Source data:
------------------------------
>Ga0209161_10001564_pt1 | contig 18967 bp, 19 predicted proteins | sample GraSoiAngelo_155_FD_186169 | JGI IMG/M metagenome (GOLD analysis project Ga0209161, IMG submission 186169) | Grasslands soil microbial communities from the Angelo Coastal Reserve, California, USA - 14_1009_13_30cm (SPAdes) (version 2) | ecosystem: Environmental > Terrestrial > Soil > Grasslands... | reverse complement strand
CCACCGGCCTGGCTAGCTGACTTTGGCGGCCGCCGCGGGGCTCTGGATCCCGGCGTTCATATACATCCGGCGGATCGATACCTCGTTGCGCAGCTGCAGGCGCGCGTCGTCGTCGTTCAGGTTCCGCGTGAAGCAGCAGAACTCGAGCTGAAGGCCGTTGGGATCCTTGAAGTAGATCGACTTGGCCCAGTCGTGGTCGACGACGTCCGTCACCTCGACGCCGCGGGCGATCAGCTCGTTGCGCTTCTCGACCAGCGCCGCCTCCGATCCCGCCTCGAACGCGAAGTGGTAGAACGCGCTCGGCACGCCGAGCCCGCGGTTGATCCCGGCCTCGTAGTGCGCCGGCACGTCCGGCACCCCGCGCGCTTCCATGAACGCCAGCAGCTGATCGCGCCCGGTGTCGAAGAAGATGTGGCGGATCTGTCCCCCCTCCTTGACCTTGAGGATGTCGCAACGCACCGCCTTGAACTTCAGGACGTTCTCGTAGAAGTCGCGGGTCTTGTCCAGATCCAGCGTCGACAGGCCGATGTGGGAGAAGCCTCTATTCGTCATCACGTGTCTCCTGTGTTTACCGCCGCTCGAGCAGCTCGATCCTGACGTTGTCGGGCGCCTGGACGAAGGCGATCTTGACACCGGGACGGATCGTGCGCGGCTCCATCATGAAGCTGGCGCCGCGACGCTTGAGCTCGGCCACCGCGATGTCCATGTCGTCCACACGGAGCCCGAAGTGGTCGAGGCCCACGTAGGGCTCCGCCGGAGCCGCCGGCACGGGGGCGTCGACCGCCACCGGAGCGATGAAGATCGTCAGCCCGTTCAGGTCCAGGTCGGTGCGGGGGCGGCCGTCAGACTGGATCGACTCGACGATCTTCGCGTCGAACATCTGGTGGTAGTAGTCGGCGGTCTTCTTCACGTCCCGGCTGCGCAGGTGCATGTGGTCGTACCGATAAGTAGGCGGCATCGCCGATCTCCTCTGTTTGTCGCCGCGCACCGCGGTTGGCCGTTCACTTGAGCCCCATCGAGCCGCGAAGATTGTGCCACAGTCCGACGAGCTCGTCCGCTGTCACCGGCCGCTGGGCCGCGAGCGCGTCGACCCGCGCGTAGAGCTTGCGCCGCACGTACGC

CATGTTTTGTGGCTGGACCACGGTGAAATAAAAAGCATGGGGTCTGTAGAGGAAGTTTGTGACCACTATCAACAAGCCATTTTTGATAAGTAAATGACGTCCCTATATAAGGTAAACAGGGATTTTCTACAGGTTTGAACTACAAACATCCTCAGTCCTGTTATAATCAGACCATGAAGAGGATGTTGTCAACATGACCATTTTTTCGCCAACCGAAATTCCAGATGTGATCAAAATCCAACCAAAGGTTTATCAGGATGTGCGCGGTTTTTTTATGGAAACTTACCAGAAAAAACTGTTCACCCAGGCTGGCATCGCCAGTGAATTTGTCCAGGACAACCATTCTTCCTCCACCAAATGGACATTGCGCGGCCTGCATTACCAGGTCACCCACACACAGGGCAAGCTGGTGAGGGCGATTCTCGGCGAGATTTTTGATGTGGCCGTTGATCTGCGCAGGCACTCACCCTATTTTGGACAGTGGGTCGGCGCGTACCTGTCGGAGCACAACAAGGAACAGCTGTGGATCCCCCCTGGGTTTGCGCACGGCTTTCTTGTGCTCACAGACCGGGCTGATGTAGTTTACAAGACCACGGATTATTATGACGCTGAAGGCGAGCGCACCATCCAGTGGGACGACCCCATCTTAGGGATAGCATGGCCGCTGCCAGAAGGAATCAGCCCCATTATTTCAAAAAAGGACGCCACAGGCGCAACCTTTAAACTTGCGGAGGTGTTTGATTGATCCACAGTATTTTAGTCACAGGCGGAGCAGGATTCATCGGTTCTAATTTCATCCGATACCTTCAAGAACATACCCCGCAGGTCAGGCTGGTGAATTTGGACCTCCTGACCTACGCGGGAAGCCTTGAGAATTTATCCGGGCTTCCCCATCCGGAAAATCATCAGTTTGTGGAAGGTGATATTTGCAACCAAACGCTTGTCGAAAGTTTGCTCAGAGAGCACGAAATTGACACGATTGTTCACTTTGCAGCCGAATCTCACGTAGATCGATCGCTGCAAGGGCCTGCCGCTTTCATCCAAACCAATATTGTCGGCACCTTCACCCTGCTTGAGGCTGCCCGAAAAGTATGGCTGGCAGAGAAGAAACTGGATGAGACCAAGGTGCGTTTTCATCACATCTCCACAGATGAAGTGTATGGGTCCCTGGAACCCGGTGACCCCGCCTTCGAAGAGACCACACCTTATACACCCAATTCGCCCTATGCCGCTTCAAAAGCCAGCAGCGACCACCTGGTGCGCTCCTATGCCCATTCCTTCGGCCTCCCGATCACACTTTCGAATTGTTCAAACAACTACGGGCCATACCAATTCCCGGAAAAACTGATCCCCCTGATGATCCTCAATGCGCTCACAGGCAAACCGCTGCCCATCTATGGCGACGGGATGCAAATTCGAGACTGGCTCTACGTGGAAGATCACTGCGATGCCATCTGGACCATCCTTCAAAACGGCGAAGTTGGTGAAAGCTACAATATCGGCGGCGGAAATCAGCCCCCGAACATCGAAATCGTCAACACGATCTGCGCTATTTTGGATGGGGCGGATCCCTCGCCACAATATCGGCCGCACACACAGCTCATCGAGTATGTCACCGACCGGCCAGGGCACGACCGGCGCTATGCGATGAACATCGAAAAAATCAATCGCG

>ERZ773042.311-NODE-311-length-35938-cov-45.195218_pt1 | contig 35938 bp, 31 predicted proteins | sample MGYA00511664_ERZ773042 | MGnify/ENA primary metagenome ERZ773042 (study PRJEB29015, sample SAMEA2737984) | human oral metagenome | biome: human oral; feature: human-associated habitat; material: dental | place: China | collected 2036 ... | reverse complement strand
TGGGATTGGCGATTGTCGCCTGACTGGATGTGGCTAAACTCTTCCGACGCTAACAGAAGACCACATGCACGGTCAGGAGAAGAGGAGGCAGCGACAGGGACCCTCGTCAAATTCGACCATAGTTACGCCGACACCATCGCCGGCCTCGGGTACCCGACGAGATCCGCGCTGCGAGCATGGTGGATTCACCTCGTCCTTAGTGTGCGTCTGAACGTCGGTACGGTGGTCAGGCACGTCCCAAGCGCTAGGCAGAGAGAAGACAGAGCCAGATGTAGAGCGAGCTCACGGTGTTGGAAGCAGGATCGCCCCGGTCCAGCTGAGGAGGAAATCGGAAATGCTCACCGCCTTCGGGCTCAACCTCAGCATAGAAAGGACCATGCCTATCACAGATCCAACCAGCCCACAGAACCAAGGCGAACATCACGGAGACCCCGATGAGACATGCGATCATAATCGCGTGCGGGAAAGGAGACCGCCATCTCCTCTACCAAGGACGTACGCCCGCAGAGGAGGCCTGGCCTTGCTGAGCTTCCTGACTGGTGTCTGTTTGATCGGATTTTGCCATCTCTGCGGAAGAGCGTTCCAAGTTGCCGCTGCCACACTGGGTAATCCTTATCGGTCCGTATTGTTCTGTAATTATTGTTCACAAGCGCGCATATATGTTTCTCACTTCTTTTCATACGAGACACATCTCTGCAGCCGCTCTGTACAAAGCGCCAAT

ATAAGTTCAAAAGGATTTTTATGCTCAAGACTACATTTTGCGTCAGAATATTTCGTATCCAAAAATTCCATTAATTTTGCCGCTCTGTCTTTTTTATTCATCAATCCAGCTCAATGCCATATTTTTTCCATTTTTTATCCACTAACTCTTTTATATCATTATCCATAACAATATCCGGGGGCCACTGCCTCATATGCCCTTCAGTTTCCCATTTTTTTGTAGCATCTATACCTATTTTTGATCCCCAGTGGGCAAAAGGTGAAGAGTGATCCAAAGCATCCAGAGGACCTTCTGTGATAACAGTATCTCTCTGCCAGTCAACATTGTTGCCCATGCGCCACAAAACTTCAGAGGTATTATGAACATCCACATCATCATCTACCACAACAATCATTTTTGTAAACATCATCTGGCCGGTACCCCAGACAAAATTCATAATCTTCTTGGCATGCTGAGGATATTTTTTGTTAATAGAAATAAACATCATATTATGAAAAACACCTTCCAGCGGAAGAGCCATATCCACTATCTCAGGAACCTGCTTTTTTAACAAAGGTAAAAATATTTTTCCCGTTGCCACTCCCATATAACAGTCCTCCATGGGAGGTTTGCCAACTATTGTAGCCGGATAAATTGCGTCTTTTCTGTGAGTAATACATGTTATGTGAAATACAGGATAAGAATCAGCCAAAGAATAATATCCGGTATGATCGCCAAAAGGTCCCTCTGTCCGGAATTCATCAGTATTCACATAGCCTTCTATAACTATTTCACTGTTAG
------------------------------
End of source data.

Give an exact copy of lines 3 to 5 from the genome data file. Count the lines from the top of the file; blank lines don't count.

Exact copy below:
CATGTTTTGTGGCTGGACCACGGTGAAATAAAAAGCATGGGGTCTGTAGAGGAAGTTTGTGACCACTATCAACAAGCCATTTTTGATAAGTAAATGACGTCCCTATATAAGGTAAACAGGGATTTTCTACAGGTTTGAACTACAAACATCCTCAGTCCTGTTATAATCAGACCATGAAGAGGATGTTGTCAACATGACCATTTTTTCGCCAACCGAAATTCCAGATGTGATCAAAATCCAACCAAAGGTTTATCAGGATGTGCGCGGTTTTTTTATGGAAACTTACCAGAAAAAACTGTTCACCCAGGCTGGCATCGCCAGTGAATTTGTCCAGGACAACCATTCTTCCTCCACCAAATGGACATTGCGCGGCCTGCATTACCAGGTCACCCACACACAGGGCAAGCTGGTGAGGGCGATTCTCGGCGAGATTTTTGATGTGGCCGTTGATCTGCGCAGGCACTCACCCTATTTTGGACAGTGGGTCGGCGCGTACCTGTCGGAGCACAACAAGGAACAGCTGTGGATCCCCCCTGGGTTTGCGCACGGCTTTCTTGTGCTCACAGACCGGGCTGATGTAGTTTACAAGACCACGGATTATTATGACGCTGAAGGCGAGCGCACCATCCAGTGGGACGACCCCATCTTAGGGATAGCATGGCCGCTGCCAGAAGGAATCAGCCCCATTATTTCAAAAAAGGACGCCACAGGCGCAACCTTTAAACTTGCGGAGGTGTTTGATTGATCCACAGTATTTTAGTCACAGGCGGAGCAGGATTCATCGGTTCTAATTTCATCCGATACCTTCAAGAACATACCCCGCAGGTCAGGCTGGTGAATTTGGACCTCCTGACCTACGCGGGAAGCCTTGAGAATTTATCCGGGCTTCCCCATCCGGAAAATCATCAGTTTGTGGAAGGTGATATTTGCAACCAAACGCTTGTCGAAAGTTTGCTCAGAGAGCACGAAATTGACACGATTGTTCACTTTGCAGCCGAATCTCACGTAGATCGATCGCTGCAAGGGCCTGCCGCTTTCATCCAAACCAATATTGTCGGCACCTTCACCCTGCTTGAGGCTGCCCGAAAAGTATGGCTGGCAGAGAAGAAACTGGATGAGACCAAGGTGCGTTTTCATCACATCTCCACAGATGAAGTGTATGGGTCCCTGGAACCCGGTGACCCCGCCTTCGAAGAGACCACACCTTATACACCCAATTCGCCCTATGCCGCTTCAAAAGCCAGCAGCGACCACCTGGTGCGCTCCTATGCCCATTCCTTCGGCCTCCCGATCACACTTTCGAATTGTTCAAACAACTACGGGCCATACCAATTCCCGGAAAAACTGATCCCCCTGATGATCCTCAATGCGCTCACAGGCAAACCGCTGCCCATCTATGGCGACGGGATGCAAATTCGAGACTGGCTCTACGTGGAAGATCACTGCGATGCCATCTGGACCATCCTTCAAAACGGCGAAGTTGGTGAAAGCTACAATATCGGCGGCGGAAATCAGCCCCCGAACATCGAAATCGTCAACACGATCTGCGCTATTTTGGATGGGGCGGATCCCTCGCCACAATATCGGCCGCACACACAGCTCATCGAGTATGTCACCGACCGGCCAGGGCACGACCGGCGCTATGCGATGAACATCGAAAAAATCAATCGCG

>ERZ773042.311-NODE-311-length-35938-cov-45.195218_pt1 | contig 35938 bp, 31 predicted proteins | sample MGYA00511664_ERZ773042 | MGnify/ENA primary metagenome ERZ773042 (study PRJEB29015, sample SAMEA2737984) | human oral metagenome | biome: human oral; feature: human-associated habitat; material: dental | place: China | collected 2036 ... | reverse complement strand
TGGGATTGGCGATTGTCGCCTGACTGGATGTGGCTAAACTCTTCCGACGCTAACAGAAGACCACATGCACGGTCAGGAGAAGAGGAGGCAGCGACAGGGACCCTCGTCAAATTCGACCATAGTTACGCCGACACCATCGCCGGCCTCGGGTACCCGACGAGATCCGCGCTGCGAGCATGGTGGATTCACCTCGTCCTTAGTGTGCGTCTGAACGTCGGTACGGTGGTCAGGCACGTCCCAAGCGCTAGGCAGAGAGAAGACAGAGCCAGATGTAGAGCGAGCTCACGGTGTTGGAAGCAGGATCGCCCCGGTCCAGCTGAGGAGGAAATCGGAAATGCTCACCGCCTTCGGGCTCAACCTCAGCATAGAAAGGACCATGCCTATCACAGATCCAACCAGCCCACAGAACCAAGGCGAACATCACGGAGACCCCGATGAGACATGCGATCATAATCGCGTGCGGGAAAGGAGACCGCCATCTCCTCTACCAAGGACGTACGCCCGCAGAGGAGGCCTGGCCTTGCTGAGCTTCCTGACTGGTGTCTGTTTGATCGGATTTTGCCATCTCTGCGGAAGAGCGTTCCAAGTTGCCGCTGCCACACTGGGTAATCCTTATCGGTCCGTATTGTTCTGTAATTATTGTTCACAAGCGCGCATATATGTTTCTCACTTCTTTTCATACGAGACACATCTCTGCAGCCGCTCTGTACAAAGCGCCAAT